Difference between revisions of "More on high cadence LAT"
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Top of the plot shows daily hit maps for first
Top of the plot shows daily hit maps for first weeks of . We took all 365 hit maps and evaluated the common sky area in various time-windows. The common sky fraction in windows of various lengths is shown in the bottom of the plot.
Latest revision as of 17:01, 11 December 2020
December 11, 2020 - Reijo Keskitalo, Julian Borrill and Sara Simon
This post continues the development of the high cadence scanning strategy. Earlier posts on the topic:
Here, we explore the area of the sky that is continuously observed within some time window, driven by the requirements of the transient science goals. In particular we need to be able to follow the evolution of GRB light curves in order to be confident that we can reject false positives, which entails observing the same sky on several consecutive days.
We use the azimuth-modulated high cadence strategy with the following parameters:
- 140 degree throw
- 30 degree avoidance radius around the Sun and the Moon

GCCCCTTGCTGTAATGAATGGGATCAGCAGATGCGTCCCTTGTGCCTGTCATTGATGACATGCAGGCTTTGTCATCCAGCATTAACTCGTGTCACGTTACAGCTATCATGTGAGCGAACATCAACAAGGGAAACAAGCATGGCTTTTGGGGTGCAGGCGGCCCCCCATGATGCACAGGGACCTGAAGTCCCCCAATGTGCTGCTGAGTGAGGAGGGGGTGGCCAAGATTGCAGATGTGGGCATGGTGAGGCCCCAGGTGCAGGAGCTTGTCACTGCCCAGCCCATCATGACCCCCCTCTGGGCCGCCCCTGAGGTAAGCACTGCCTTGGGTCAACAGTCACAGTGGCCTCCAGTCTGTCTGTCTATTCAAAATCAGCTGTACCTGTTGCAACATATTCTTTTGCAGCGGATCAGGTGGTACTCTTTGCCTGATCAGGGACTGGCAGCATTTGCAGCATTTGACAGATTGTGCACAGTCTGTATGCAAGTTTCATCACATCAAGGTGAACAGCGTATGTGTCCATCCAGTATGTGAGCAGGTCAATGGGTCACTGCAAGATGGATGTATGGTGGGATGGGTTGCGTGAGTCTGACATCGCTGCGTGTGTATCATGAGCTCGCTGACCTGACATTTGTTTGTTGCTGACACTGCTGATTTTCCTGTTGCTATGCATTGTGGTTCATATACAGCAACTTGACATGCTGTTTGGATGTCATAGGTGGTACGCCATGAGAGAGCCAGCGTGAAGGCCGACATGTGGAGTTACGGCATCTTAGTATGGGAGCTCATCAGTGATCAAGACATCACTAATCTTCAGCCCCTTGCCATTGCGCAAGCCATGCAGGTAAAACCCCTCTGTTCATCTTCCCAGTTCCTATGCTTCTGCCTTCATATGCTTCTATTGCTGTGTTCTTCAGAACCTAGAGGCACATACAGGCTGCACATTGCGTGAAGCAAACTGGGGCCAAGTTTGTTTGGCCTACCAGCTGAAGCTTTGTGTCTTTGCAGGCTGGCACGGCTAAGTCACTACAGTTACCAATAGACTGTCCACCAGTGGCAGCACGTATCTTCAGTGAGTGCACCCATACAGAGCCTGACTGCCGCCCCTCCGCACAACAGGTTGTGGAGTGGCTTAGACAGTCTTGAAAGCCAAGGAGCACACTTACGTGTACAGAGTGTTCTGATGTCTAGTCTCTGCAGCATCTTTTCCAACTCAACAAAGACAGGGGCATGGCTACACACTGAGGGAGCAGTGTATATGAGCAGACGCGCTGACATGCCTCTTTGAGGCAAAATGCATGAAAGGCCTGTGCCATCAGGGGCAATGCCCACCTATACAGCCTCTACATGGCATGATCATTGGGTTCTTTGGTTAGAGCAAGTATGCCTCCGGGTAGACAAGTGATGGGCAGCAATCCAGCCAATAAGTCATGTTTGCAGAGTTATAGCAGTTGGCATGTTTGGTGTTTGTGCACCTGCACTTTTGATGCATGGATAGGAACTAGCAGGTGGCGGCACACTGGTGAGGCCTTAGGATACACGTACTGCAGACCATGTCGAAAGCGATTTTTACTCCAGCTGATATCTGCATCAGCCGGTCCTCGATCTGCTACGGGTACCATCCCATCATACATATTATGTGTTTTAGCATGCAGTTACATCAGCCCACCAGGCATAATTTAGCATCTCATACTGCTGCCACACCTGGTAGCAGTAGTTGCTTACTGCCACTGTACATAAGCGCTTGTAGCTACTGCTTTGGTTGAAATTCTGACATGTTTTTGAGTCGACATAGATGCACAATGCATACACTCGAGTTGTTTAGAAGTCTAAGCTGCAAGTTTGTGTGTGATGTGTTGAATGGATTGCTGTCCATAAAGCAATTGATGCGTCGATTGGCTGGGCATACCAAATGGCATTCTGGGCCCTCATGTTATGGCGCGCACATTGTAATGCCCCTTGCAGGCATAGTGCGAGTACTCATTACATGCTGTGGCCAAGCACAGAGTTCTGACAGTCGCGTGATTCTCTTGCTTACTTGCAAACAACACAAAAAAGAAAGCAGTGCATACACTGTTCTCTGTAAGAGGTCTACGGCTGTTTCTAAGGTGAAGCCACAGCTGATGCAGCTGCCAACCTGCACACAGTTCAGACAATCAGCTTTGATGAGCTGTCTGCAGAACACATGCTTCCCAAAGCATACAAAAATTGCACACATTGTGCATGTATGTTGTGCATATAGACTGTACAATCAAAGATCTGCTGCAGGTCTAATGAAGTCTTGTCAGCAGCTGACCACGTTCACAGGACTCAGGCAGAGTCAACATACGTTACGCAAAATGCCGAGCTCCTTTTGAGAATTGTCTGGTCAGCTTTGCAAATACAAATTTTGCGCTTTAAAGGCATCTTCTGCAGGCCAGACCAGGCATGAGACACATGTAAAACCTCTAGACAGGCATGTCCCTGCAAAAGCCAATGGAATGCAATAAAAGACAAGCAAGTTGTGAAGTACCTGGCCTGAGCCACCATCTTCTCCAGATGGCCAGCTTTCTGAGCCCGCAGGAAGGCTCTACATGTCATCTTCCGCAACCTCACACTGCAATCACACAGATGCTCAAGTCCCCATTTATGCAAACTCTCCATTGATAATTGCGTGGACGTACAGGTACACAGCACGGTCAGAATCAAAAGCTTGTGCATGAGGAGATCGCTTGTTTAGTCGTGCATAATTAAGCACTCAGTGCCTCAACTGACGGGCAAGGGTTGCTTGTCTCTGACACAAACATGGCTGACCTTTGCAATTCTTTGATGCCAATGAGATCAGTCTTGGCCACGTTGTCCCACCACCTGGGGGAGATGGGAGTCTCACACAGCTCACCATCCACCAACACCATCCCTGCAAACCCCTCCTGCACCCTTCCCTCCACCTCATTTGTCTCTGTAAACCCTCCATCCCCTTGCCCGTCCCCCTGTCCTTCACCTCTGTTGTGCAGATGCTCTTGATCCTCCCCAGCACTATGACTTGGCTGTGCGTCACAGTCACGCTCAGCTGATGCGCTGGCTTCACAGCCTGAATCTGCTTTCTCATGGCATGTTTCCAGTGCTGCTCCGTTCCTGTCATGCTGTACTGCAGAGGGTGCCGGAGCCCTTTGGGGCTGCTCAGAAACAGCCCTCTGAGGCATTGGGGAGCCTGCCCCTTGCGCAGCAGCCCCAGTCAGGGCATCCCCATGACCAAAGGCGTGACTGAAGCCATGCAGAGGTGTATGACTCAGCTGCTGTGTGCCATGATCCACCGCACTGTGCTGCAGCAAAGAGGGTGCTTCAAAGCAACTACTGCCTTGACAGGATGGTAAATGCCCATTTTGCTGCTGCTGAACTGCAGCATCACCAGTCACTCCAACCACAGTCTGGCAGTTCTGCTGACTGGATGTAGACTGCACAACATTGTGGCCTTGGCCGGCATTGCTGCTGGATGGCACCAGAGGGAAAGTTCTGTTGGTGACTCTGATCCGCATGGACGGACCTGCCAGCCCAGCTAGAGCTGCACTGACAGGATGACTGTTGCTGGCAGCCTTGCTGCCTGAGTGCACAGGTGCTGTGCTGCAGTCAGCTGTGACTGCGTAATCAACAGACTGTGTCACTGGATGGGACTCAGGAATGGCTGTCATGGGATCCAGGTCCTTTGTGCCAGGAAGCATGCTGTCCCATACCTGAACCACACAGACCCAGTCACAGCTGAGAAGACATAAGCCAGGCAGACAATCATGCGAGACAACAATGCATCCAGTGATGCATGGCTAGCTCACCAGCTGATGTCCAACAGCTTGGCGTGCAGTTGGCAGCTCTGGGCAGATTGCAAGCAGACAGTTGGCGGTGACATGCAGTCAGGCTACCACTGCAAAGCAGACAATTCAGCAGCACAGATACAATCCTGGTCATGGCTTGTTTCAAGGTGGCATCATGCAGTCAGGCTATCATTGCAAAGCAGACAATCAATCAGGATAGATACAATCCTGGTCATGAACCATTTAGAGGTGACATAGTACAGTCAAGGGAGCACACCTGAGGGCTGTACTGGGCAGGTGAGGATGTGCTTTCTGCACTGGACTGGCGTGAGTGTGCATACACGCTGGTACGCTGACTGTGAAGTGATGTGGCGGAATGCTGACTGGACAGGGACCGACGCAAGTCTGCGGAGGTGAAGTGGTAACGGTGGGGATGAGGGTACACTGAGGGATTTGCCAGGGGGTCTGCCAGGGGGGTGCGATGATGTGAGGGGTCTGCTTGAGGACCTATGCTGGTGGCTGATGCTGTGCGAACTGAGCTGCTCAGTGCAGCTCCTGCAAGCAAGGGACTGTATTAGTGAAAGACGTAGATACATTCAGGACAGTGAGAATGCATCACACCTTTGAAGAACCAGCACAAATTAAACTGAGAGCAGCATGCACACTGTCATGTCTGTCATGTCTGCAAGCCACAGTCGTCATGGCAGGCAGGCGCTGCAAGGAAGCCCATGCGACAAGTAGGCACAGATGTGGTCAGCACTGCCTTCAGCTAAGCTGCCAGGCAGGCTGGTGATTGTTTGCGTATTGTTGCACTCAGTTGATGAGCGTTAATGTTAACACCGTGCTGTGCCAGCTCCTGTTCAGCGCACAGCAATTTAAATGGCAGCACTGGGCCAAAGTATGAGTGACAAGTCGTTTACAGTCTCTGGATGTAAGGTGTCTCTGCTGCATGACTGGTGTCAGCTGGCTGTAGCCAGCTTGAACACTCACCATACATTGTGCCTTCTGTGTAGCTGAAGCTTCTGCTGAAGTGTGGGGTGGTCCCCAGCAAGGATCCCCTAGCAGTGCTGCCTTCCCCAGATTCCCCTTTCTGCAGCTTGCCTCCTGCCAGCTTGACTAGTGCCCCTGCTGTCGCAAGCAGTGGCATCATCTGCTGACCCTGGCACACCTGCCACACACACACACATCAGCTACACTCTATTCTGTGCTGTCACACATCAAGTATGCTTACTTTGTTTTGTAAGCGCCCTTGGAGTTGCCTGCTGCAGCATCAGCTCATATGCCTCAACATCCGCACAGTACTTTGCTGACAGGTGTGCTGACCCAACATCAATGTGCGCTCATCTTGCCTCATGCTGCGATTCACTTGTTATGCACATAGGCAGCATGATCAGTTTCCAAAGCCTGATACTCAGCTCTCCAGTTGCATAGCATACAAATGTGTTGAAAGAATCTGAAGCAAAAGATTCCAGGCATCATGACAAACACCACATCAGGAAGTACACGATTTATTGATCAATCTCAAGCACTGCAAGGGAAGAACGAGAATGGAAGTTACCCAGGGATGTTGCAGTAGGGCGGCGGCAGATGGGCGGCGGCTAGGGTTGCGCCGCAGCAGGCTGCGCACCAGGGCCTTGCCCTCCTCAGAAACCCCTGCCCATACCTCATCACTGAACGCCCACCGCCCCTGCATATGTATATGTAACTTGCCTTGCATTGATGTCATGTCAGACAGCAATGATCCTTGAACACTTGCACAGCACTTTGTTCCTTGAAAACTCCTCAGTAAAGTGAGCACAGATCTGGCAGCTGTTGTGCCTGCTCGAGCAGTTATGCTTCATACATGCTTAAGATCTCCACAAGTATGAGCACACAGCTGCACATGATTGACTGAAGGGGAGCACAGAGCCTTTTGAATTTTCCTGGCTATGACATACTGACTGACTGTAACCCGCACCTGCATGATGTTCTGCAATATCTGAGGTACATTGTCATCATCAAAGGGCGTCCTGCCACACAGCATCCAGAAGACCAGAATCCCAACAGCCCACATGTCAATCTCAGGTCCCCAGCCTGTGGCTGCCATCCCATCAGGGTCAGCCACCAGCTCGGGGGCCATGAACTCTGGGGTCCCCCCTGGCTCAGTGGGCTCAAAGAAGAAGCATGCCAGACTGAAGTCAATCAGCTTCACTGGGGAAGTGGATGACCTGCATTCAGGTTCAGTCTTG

- 40 degree observing elevation
- observe with the full CHLAT : FOV = 8.4 degrees
Top of the plot shows daily hit maps for first six weeks of the calendar year. We took all 365 hit maps and evaluated the common sky area in various time-windows. The common sky fraction in windows of various lengths is shown in the bottom of the plot.
We find that the common sky area depends strongly on the length of the window and day of the year. The dips in the common sky area occur when the Sun and the Moon obstruct disjoint sets of pixels. Longer windows allow for more lunar motion leading to reduced common sky area.
The following table gives the minimum and median common sky areas, together with the minimum when excluding the worst 10% of the time since we do not need (or expect) 100% observing efficiency for the transient science.
|Window [days]||Minimum fsky||Min. fsky (best 90%)||Median fsky|